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O2 Xda Guide

O2 XDA Guide satnav phone

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Gartner critical capabilities for enterprise endpoint backup

It's pretty good, as far as it goes, but unfortunately, the limited screen size – especially since you're stuck with portrait resolution – means that the keyboard is a little too cramped to use with ease when it's stuck to your windscreen. We'd have liked a little more volume to be available from the loudspeaker too, to hear it better over rush hour traffic.

O2 Xda Guide

The 3.2Mp camera works fine for snapshots, but video is disappointing

Speaking of travelling, the O2 XDA Guide comes with a quick-fit cradle and charger for your car. The charger plugs into your car's cigarette lighter, while the cradle attaches to your windscreen with a suction cup featuring a lever to activate the sucker. Certainly, a couple of quality steps up from lick it and stick it. While it doesn't beat a professionally fitted cradle, it gave us no cause for complaint during several days of use.

Cruising around the menus is made fun thanks to HTC's thumb-friendly TouchFLO interface, which means you'll rarely have to resort to the Windows Mobile 6.1 Professional operating system that lies behind it.

The 3.2Mp camera is quickly accessed from one of the programmable soft keys on the touch screen home page and takes about two seconds to launch. The image quality isn't bad, although colours could be a little more vibrant and edges could be slightly sharper and more defined. As a basic snapper though, it easily passes muster. Video quality slips a bit, with fast motion recordings prone to blurring and, consequently, not much use.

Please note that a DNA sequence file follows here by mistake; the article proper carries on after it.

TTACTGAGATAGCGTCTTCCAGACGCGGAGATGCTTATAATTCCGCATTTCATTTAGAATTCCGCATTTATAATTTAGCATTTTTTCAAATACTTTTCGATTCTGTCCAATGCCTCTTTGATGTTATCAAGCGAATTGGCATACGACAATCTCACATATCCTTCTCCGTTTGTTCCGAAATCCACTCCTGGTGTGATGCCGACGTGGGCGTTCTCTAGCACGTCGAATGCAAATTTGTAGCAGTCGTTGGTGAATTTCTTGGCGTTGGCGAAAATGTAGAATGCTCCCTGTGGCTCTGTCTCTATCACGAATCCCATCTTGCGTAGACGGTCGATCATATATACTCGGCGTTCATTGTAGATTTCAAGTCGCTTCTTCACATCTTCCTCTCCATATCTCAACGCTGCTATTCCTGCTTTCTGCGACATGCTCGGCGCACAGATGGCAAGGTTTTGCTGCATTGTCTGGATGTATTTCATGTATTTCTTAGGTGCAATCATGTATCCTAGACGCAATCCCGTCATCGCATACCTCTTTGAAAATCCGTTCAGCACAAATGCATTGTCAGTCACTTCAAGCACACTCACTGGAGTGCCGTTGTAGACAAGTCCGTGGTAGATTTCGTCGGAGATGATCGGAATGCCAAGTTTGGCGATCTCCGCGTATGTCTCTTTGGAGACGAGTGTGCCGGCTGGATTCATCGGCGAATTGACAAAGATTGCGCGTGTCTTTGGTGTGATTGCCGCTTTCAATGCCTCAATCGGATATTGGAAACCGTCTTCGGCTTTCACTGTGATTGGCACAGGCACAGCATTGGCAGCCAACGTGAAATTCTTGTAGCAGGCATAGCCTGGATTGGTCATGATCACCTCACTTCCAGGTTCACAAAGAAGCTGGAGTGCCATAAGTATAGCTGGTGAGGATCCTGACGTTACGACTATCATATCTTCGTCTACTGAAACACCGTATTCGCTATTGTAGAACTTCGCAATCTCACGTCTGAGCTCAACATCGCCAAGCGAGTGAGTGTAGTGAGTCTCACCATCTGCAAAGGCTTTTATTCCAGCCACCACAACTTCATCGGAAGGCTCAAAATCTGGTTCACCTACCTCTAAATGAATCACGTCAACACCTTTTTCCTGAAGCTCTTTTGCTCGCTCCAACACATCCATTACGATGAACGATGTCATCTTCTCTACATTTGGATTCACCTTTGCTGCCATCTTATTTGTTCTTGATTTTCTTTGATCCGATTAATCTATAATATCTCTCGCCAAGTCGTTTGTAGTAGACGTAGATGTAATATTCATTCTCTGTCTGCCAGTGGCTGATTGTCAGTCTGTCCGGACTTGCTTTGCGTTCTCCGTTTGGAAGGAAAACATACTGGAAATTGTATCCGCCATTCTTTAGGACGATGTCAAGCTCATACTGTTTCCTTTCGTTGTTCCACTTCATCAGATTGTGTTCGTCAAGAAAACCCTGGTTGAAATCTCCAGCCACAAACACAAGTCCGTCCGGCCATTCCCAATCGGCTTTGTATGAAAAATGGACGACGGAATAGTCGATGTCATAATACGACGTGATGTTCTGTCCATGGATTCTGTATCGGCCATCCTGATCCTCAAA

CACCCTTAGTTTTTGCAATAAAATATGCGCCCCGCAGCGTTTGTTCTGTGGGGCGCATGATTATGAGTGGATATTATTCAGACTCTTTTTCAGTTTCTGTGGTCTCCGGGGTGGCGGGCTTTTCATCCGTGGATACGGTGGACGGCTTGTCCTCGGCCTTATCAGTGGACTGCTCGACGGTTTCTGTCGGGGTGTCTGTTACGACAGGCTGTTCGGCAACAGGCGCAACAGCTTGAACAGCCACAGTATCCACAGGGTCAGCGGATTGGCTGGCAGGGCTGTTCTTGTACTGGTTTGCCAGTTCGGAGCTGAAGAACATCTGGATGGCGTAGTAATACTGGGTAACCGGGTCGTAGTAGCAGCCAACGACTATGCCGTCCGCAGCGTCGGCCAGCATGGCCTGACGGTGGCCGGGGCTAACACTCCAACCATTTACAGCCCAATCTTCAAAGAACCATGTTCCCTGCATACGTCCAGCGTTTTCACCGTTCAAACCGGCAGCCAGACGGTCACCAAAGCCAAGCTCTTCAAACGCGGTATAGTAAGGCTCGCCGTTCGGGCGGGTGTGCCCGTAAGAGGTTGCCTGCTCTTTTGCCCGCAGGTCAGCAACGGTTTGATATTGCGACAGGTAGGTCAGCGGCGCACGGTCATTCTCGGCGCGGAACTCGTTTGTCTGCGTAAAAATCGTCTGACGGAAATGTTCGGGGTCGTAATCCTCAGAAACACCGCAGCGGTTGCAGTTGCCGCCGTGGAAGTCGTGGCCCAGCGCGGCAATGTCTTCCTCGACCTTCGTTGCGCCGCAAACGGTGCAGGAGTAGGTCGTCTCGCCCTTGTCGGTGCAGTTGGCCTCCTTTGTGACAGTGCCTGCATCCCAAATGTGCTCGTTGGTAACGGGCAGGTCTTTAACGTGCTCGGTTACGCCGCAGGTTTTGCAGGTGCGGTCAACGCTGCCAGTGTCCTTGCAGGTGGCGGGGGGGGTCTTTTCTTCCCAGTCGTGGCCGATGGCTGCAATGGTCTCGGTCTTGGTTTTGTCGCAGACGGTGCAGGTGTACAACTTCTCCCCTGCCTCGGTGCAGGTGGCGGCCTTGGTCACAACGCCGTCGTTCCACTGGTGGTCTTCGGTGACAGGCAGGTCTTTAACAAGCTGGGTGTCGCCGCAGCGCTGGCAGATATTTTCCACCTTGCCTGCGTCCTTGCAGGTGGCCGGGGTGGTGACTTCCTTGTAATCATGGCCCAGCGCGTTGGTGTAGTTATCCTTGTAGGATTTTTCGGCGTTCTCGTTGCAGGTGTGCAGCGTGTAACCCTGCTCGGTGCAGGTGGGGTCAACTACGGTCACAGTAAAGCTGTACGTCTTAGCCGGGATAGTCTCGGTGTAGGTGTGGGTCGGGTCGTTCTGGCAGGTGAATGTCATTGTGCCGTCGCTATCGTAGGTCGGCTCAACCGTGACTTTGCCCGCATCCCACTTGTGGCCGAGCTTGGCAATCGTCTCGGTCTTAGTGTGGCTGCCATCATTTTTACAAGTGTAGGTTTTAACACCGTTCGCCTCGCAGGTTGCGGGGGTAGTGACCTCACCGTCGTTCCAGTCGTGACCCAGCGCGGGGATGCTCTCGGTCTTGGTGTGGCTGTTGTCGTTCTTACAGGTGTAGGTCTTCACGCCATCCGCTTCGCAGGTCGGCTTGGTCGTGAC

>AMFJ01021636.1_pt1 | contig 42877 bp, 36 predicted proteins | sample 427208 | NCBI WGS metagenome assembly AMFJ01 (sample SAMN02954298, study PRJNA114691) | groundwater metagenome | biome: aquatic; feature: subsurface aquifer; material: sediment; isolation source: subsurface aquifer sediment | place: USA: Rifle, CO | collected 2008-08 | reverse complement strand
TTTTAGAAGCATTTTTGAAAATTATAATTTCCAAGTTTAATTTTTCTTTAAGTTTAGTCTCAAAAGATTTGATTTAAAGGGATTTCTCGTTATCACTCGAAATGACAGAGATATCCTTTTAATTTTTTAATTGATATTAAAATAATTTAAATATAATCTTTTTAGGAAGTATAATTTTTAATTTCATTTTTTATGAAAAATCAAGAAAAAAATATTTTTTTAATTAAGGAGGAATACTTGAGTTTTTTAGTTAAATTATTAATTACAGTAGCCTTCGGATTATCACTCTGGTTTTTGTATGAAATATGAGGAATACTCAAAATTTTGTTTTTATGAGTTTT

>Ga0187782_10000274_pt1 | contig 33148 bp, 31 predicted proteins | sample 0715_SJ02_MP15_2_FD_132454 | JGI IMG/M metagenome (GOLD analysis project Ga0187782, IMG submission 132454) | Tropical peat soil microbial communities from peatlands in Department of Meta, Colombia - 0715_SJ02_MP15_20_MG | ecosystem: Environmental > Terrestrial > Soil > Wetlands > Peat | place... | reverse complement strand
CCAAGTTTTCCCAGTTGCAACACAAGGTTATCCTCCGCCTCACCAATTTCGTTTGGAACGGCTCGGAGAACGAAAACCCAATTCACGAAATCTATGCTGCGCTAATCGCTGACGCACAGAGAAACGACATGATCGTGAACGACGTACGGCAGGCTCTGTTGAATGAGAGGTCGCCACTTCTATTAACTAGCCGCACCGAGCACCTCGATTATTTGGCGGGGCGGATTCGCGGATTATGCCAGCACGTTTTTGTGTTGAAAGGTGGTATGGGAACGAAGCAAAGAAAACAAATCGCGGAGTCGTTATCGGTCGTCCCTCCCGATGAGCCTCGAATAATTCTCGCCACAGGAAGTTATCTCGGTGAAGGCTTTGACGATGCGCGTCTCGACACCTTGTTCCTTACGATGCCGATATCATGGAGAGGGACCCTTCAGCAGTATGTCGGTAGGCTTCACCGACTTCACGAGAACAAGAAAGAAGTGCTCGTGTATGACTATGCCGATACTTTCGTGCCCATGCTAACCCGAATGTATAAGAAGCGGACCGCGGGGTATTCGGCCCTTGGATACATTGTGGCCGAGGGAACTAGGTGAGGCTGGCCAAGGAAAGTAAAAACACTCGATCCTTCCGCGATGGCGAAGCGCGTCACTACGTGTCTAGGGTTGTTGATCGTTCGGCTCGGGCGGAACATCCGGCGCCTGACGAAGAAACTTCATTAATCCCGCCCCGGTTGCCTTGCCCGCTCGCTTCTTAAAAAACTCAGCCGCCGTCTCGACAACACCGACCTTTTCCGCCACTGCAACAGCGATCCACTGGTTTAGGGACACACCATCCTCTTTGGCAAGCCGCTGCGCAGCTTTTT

By contrast, viewing pictures is a joy thanks to HTC's viewing gallery, which seems to have mysteriously disappeared from some of recent Touch models. You can switch between pics by brushing your finger across the screen, and zoom in on a part of a pic by drawing a circle with your finger on the screen.

O2 Xda Guide

On the cards: up to 32GB on microSDHC storage is supported

The music player includes album cover art and a ten-band graphic equaliser. While the supplied headphones are on the tinny side, they at least come with (hooray!) an adaptor for the USB port, so you can upgrade them via 3.5mm headphone jack – not an option usually available on its Touch cousins.

Secure remote control for conventional and virtual desktops

Next page: Verdict

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